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Introduction

The QKA Digital Media department are dedicated to deepening our students' understanding of the wider media as it exists in the modern world. It is our core mission to equip students with a range of practical production skills in various areas of the media; both so that they may better understand how the media operate and develop the skills required to undertake further study or work in the industry itself. Students are able to access a broad and varied curriculum offering an overview of the media during years 9, 10 and 11, moving to a more specialised approach in the Sixth Form. Our department consists of Mr D Barnes (Subject Head), Mr G Hassan and Mrs L Holmes

Key Stage Three

Year 9

The year 9 curriculum is designed to introduce students to basic theories and skills in each of the three media platforms.

Topic 1

Students will study the language of print media, focusing on magazine production. This will involve building knowledge of media representations and target audiences. They will develop basic image editing and digital publishing techniques using industry standard software to create magazine covers.

Topic 2

During the second topic we focus on broadcast media and develop skills in video editing to communicate character and story. During this unit students will conduct close study tasks on music videos looking at genre, camera work and editing technique. They will then edit existing footage to create a video for a song.

Topic 3

In the final topic students investigate interactive media products. They will analyse a range of websites, looking at how they are designed to attract specific audiences and perform a particular role (entertainment, information, advertising etc.). Students will then design and construct an interactive site in response to a design brief assessing their ability to apply their understanding. This will involve using skills learnt earlier in the year alongside new software to create the interactive features of the site.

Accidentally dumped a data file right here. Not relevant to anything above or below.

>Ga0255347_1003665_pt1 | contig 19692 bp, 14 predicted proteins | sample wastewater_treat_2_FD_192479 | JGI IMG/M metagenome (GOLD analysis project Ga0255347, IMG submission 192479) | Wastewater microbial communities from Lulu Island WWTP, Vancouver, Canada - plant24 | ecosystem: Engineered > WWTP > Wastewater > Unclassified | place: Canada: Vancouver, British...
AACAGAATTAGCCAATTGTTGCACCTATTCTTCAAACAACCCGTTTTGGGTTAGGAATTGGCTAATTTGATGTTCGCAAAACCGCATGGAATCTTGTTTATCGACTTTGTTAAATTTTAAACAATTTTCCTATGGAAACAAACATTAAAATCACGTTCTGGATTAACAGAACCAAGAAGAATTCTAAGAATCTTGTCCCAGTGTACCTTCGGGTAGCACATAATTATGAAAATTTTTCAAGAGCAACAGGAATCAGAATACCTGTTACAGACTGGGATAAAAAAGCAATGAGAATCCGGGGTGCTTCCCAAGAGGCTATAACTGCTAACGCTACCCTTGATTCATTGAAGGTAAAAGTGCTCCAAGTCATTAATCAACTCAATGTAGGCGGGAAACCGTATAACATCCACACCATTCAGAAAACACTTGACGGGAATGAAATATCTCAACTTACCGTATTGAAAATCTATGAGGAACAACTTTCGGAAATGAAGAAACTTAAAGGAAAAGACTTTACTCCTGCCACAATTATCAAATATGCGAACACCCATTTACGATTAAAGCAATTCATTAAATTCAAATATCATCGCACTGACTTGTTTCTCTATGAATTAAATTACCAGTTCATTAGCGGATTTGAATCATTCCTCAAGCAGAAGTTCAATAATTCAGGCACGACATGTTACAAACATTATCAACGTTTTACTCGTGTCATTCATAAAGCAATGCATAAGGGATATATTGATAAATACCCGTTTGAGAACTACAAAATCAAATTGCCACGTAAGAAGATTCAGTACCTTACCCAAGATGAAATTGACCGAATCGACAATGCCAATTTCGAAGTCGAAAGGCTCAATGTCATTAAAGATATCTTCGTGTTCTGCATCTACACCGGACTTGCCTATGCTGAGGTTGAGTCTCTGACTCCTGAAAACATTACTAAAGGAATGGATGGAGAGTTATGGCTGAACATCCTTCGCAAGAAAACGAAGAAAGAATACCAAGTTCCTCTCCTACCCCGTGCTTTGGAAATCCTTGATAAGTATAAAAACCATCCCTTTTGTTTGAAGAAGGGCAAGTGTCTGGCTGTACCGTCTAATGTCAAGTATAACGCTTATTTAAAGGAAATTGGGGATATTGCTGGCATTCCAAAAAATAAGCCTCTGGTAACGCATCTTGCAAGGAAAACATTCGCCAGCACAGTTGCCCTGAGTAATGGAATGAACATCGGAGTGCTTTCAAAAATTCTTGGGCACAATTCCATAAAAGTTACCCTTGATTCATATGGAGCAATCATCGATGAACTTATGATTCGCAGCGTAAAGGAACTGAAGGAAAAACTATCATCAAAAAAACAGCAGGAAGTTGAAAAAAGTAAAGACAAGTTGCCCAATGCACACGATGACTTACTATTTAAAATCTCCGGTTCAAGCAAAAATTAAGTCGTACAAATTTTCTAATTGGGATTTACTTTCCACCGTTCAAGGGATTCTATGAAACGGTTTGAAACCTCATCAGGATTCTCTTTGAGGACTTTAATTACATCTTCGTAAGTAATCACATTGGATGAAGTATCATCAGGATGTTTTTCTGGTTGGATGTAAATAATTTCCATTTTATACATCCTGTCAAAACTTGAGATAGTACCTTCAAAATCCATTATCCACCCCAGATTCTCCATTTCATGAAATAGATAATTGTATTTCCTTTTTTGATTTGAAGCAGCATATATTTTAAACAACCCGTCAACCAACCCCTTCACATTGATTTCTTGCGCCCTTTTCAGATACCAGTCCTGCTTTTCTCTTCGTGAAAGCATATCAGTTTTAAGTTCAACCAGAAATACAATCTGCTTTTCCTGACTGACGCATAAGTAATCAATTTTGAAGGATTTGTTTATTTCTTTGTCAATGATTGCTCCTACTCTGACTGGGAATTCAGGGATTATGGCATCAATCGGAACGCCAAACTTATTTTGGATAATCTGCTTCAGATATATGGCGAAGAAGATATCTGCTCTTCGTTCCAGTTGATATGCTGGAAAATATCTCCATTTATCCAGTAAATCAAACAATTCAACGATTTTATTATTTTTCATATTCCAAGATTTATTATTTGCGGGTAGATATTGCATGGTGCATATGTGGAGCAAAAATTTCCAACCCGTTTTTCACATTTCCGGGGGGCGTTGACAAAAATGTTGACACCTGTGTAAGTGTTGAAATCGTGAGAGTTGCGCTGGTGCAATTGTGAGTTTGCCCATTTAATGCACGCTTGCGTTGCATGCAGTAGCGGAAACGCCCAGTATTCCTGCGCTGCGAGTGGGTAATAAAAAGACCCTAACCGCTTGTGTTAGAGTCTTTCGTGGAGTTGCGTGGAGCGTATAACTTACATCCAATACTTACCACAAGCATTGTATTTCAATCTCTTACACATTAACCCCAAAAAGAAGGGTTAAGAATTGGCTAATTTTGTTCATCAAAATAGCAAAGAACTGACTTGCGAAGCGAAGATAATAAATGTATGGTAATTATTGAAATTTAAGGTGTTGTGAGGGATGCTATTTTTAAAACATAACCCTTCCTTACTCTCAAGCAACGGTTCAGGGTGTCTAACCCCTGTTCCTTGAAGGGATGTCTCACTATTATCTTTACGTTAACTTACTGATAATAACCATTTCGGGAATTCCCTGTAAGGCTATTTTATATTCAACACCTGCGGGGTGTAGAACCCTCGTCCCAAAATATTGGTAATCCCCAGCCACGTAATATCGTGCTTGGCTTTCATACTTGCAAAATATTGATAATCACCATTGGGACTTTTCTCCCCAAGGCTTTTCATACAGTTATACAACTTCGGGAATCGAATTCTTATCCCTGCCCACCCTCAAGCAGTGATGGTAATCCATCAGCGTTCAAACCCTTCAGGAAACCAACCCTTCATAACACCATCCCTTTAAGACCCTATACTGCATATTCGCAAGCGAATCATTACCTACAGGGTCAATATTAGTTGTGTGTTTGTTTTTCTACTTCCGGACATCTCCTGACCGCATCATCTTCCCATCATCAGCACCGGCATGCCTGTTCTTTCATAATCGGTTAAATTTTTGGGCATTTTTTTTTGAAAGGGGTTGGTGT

Key Stage Four and Five

L1/2 BTEC tech award, Creative Media Production (Pearson/ Edexcel)

https://qualifications.pearson.com/en/qualifications/btec-tech-awards/creative-media-production.html

On this course students will develop a range of media skills and deepen their understanding of all three media sectors. This course will allow students to understand where their preferences lie and help them chose their specialism for Sixth form study.

Component 1 (Year10)

This component develops students' awareness of audience, purpose, genre, narrative and media production techniques. This unit is largely theoretical and requires students to analyse a range of media texts from all three platforms (print, broadcast and interactive). Alongside this, students will take part in workshops to learn a range of media production skills such as lighting, cinematography, editing, audio recording and mixing.

Component 2 (Year 10/11)

In this module the focus is on production and pre-production skills. Building on the knowledge and skills developed in component one students will work to produce media texts across one or more platforms.

Component 3 (Year 11)

In the final component students are required to apply the knowledge and skills developed across the course to create a complete production portfolio in response to an industry style assignment, from a project proposal and planning documentation to the finished artefact. This component is externally assessed by the awarding body.

Key Stage Five

Film Studies A level (OCR)

http://www.ocr.org.uk/qualifications/as-a-level-gce/as-a-level-gce-film-studies-h010-h410-from-2017/specification-at-a-glance/

First year study (AS level)

AS Film involves the close study of a wide range of different film texts from various times and places. During this year students will build a wider appreciation of film styles and learn about the development of cinematic style and narrative techniques. This is all assessed through an end of year exam and counts for 70% of the AS course grade.